Clean Tech Entrepreneurs are Changing the Life of India's Rural Poor

A billion people on solar in India (Faul/Flickr)

By Lisa Fleming

While cash-strapped U.S and European governments are placing clean tech investments under more scrutiny, China and India are pushing ahead with strong government support. Western investors and companies are following suit. On April 24 representatives from major companies, such as Applied Solar Technologies, and key investors including Khosla Ventures, Siemens, and Deloitte,came together at the AAMA’s (Asia America MultiTechnologyAssociation) Accelerating Clean Tech Innovation Through Global Partnerships Conference to discuss how the sector will be turning away from West and will look towards China and India in the coming years. With their transitioning and growing populations, and with their strong need to become more energy efficient, China and India are ripe for innovative thoughts and ideas.

Dr. Vinod K. Agarwal, Managing Director of Applied SolarTechnologies, one of the featured speakers at the conference spoke about his company’s innovative low-cost and socially conscious business model which has “created local entrepreneurs, cut electricity costs, and provided power to hundreds of millions people”, demonstrating that companies can “still make money while still doing good”.

Agarwal, spoke on his company’s innovative approach for supplying electricity to the poorest states in India. While many in U.S. tend to think clean technology is a luxury for the rich, Agarwal focused on how to it can serve the poor. With falling costs in solar panels, LED lights, coupled with growing improvements in batteries, Applied Solar has been able to set up thousands of micro solar power grids across the two poorest states in India, Bihar and Uttar Pradesh. Rather than setting up company storefronts, they have built up their company around already existing social infrastructure. And instead of displacing existing local energy suppliers, Applied Solar is hiring them on to maintain and monitor electricity distribution to the nearby villages from the new micro solar grids. Maintaining this traditional village economic structure has created a faster adoption rate of the new technology.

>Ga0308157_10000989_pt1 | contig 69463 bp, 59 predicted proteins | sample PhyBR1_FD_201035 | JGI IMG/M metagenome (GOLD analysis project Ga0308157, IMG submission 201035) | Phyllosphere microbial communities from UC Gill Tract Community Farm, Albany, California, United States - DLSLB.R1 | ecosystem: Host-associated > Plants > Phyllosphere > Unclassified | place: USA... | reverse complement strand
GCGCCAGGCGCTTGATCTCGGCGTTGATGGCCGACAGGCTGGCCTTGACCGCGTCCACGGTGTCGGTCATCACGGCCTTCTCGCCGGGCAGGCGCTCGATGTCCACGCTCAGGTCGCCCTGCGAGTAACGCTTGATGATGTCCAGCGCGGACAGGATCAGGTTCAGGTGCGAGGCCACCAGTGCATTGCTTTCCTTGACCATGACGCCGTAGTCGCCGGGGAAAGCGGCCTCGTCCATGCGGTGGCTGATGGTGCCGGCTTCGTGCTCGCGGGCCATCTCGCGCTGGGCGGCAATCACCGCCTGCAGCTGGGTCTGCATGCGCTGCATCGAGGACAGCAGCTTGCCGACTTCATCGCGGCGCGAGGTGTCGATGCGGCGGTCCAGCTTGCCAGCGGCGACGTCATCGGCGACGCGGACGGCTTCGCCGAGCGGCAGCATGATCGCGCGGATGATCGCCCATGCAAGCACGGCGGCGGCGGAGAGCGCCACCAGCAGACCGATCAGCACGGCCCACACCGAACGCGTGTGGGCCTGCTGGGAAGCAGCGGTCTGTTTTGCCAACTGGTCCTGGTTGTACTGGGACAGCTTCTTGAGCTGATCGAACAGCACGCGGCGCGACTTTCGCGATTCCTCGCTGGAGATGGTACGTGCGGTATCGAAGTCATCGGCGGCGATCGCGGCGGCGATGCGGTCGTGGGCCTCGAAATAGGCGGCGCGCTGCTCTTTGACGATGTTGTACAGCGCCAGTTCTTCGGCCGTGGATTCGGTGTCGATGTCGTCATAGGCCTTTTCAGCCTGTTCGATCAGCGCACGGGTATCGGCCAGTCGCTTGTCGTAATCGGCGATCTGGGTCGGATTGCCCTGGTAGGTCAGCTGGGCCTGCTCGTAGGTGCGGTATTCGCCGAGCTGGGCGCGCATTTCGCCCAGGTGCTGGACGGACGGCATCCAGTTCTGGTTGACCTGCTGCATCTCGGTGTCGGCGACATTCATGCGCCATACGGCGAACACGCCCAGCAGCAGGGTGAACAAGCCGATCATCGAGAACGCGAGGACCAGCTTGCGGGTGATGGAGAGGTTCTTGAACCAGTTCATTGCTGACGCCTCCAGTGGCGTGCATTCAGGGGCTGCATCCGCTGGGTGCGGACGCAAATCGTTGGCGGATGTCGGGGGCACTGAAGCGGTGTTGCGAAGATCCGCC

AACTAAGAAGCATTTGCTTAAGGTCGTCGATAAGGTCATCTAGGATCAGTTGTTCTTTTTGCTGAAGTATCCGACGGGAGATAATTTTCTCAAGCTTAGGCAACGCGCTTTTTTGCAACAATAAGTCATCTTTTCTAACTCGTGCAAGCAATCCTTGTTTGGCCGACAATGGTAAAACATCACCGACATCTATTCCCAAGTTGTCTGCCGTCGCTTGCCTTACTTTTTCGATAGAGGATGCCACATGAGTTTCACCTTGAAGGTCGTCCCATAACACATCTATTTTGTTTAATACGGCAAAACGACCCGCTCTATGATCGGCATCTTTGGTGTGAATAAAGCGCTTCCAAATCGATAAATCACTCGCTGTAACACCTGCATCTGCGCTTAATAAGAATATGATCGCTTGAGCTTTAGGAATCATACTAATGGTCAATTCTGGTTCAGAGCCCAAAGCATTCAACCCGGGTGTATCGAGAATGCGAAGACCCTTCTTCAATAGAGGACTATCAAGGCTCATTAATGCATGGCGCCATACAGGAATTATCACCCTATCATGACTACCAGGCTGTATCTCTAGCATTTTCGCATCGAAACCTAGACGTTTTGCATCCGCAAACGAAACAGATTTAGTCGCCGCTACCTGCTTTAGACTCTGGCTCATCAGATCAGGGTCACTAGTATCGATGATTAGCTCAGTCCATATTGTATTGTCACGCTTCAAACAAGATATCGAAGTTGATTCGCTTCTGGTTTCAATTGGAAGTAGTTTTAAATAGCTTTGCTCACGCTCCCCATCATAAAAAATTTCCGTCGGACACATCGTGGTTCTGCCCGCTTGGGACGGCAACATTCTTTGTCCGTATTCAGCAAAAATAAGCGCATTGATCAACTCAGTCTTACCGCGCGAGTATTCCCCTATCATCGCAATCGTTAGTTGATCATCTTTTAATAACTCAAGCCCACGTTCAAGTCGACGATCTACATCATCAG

In a country where 400 million residents currently lack access to electricity Agarwal noted that this innovative new approach could change the life of the rural poor as we know it.

This event was sponsored by Deloitte, Cooley, and Silicon Valley Bank.